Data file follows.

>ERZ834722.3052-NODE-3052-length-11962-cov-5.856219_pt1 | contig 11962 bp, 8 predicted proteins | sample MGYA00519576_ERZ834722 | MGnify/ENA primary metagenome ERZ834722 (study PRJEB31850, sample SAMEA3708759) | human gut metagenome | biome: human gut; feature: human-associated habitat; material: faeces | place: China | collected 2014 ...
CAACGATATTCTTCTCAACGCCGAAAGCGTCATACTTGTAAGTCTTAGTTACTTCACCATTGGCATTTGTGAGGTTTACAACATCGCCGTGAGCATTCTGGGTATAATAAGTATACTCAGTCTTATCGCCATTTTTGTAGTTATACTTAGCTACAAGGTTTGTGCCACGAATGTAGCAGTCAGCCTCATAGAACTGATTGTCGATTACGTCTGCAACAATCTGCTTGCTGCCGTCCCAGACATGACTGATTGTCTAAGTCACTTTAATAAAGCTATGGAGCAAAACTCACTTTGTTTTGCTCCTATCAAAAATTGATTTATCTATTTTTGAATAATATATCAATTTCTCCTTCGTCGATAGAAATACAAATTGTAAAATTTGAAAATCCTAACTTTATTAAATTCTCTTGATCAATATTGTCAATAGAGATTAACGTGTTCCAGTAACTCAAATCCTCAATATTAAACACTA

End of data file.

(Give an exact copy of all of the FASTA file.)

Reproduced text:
>ERZ834722.3052-NODE-3052-length-11962-cov-5.856219_pt1 | contig 11962 bp, 8 predicted proteins | sample MGYA00519576_ERZ834722 | MGnify/ENA primary metagenome ERZ834722 (study PRJEB31850, sample SAMEA3708759) | human gut metagenome | biome: human gut; feature: human-associated habitat; material: faeces | place: China | collected 2014 ...
CAACGATATTCTTCTCAACGCCGAAAGCGTCATACTTGTAAGTCTTAGTTACTTCACCATTGGCATTTGTGAGGTTTACAACATCGCCGTGAGCATTCTGGGTATAATAAGTATACTCAGTCTTATCGCCATTTTTGTAGTTATACTTAGCTACAAGGTTTGTGCCACGAATGTAGCAGTCAGCCTCATAGAACTGATTGTCGATTACGTCTGCAACAATCTGCTTGCTGCCGTCCCAGACATGACTGATTGTCTAAGTCACTTTAATAAAGCTATGGAGCAAAACTCACTTTGTTTTGCTCCTATCAAAAATTGATTTATCTATTTTTGAATAATATATCAATTTCTCCTTCGTCGATAGAAATACAAATTGTAAAATTTGAAAATCCTAACTTTATTAAATTCTCTTGATCAATATTGTCAATAGAGATTAACGTGTTCCAGTAACTCAAATCCTCAATATTAAACACTA